Technology

Pinterest users can now shop directly on the site with Buyable Pins

Pinterest announces Buyable Pins, allowing users to directly buy the products they're pinning

Happy pinning is turning into happy shopping.

Pinterest, the 5-year-old digital pinboard start-up, is getting into the e-commerce game by providing a way for users to directly buy items pinned on the site.

Co-founder and Chief Executive Ben Silbermann announced the long-awaited move Tuesday at Pinterest's headquarters in San Francisco.

"What's next for Pinterest?" he asked. "Whenever we have to face that question we talk to pinners. People want to buy things on Pinterest."

Buyable Pins, he said, are a "simple and secure way to buy the products you love from within Pinterest."

Users will soon begin to see small blue price tags on certain pins as they scroll through their Pinterest feeds.

Tapping on the pin will bring up the price, color options and a product description, as well as the ability to swipe through additional images. Tapping on a button in the top right will allow the user to purchase the product, which can be done with a credit card or Apple Pay.

The order and payment are securely forwarded to the retailer, which will send the customer a confirmation and deliver the product. There's no fee for the pinner or for the merchant. 

Previously, users were only able to view the images.

There will be 2 million buyable products at launch, slated for the end of the month. Macy's, Nordstrom, Neiman Marcus and Kate Spade are among the launch partners.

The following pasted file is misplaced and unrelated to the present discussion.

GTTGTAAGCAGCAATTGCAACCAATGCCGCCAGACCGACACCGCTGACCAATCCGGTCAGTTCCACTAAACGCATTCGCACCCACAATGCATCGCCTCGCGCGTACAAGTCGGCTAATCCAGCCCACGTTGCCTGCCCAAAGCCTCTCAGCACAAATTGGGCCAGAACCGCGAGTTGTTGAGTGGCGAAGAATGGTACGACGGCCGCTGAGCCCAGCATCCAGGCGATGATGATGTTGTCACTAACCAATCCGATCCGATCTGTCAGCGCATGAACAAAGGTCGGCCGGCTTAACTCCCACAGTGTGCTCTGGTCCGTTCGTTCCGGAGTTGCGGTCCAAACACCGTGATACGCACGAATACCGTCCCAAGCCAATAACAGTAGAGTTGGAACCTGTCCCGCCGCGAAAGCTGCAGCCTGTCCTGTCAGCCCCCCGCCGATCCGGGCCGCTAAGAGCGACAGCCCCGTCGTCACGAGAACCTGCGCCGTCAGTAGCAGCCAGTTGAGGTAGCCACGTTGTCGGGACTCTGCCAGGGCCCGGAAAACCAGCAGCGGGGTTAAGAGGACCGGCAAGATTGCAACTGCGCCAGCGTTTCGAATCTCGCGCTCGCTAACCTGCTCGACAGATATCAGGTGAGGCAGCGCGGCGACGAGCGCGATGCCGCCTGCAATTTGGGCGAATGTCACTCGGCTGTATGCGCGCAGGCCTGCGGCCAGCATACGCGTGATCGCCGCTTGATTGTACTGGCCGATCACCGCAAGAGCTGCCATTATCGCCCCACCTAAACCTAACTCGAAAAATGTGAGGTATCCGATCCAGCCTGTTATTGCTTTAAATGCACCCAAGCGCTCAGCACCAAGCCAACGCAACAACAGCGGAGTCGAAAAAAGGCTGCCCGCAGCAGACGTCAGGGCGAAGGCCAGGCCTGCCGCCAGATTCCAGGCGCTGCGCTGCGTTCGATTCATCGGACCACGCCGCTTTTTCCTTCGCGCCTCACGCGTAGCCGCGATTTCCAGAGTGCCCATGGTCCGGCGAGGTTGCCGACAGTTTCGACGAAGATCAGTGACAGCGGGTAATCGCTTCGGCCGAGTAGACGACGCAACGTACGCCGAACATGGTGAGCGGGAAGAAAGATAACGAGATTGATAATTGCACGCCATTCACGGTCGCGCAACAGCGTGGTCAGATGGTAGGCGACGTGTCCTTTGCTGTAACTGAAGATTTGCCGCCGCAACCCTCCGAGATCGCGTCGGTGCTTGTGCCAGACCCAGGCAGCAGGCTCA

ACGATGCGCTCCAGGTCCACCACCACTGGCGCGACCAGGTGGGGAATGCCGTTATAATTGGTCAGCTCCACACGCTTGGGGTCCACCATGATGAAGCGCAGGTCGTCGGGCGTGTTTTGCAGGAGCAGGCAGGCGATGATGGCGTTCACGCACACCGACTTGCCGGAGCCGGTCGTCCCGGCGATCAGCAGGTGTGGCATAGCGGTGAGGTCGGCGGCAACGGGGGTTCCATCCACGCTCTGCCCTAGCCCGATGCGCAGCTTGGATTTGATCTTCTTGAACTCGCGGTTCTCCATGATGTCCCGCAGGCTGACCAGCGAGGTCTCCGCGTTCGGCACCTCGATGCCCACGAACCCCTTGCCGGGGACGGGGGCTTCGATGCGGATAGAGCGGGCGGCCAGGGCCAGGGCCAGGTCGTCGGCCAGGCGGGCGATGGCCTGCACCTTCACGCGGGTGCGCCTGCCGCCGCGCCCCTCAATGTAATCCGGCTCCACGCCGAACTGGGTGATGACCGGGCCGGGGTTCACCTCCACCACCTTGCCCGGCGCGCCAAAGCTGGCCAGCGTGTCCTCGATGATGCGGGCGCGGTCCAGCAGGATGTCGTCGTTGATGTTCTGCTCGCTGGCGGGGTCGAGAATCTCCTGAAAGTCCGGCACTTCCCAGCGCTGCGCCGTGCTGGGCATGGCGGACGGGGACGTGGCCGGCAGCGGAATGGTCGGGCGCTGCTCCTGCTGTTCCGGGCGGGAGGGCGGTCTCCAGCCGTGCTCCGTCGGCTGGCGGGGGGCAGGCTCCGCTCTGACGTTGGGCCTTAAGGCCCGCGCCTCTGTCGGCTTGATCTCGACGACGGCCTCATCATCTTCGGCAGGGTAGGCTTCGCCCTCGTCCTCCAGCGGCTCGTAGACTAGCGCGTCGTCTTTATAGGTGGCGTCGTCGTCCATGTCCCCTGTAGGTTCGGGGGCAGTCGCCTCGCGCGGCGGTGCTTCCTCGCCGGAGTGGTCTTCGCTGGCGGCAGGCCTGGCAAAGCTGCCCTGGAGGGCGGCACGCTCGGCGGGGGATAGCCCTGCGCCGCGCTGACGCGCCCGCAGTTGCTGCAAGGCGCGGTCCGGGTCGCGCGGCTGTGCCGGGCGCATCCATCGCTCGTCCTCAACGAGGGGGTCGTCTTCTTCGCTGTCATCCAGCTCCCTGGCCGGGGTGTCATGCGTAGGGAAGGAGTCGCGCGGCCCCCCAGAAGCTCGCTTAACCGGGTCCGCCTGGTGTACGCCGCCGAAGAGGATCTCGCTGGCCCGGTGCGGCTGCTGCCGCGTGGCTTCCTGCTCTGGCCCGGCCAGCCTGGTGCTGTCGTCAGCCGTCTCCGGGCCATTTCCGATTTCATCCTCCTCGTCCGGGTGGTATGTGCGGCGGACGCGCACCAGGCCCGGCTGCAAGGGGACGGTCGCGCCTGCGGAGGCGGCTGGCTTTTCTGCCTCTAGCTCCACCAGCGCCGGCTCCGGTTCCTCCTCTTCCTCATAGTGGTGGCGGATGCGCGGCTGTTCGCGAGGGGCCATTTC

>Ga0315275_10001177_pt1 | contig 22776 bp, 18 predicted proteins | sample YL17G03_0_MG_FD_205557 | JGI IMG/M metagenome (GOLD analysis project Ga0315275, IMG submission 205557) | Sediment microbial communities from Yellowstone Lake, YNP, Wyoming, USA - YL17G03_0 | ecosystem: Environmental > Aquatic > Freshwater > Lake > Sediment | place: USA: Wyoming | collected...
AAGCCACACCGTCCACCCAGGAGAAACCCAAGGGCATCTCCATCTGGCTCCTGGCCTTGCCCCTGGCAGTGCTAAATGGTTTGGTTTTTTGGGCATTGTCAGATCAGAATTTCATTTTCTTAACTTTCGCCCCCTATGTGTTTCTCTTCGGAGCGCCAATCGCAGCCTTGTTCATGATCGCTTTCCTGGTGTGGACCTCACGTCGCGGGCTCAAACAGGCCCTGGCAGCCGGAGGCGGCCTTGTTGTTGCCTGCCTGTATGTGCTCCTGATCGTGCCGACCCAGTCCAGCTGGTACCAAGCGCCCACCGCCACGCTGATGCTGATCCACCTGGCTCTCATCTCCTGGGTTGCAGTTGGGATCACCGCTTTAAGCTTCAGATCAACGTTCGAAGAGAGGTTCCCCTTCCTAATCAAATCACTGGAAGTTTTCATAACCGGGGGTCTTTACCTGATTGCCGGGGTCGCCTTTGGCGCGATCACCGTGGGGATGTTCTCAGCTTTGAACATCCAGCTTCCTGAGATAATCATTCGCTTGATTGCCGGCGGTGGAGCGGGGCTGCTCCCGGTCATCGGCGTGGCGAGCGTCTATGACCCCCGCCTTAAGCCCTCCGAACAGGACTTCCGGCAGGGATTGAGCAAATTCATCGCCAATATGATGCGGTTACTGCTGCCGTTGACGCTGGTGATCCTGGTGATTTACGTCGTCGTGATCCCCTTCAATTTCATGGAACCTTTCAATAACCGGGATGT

The commerce feature could be an enormous hit given how many pins -- 50 billion across 1 billion boards -- there are on Pinterest, and how devoted many users are to the fast-growing site. Pinterest currently has 70 million monthly active users, and the total number of pins on the site is growing 75% year over year.

Another advantage is most Pinterest boards are aspirational, so many boards already double as wish lists. So Pinterest is removing some of the friction between coveting something and actually buying it.

The company, citing data from research firm Millward Brown, said 93% of active pinners said they use Pinterest to plan for purchases and 87% said they've purchased something because of Pinterest.

For now, the feature will be available on mobile only and will launch on the iPhone and iPad. Other operating systems and platforms will come later. Pinterest said 80% of its users access Pinterest through a mobile device.

Silbermann said that every part of the experience, from the way users tap different options or scroll through images, has been optimized for mobile.

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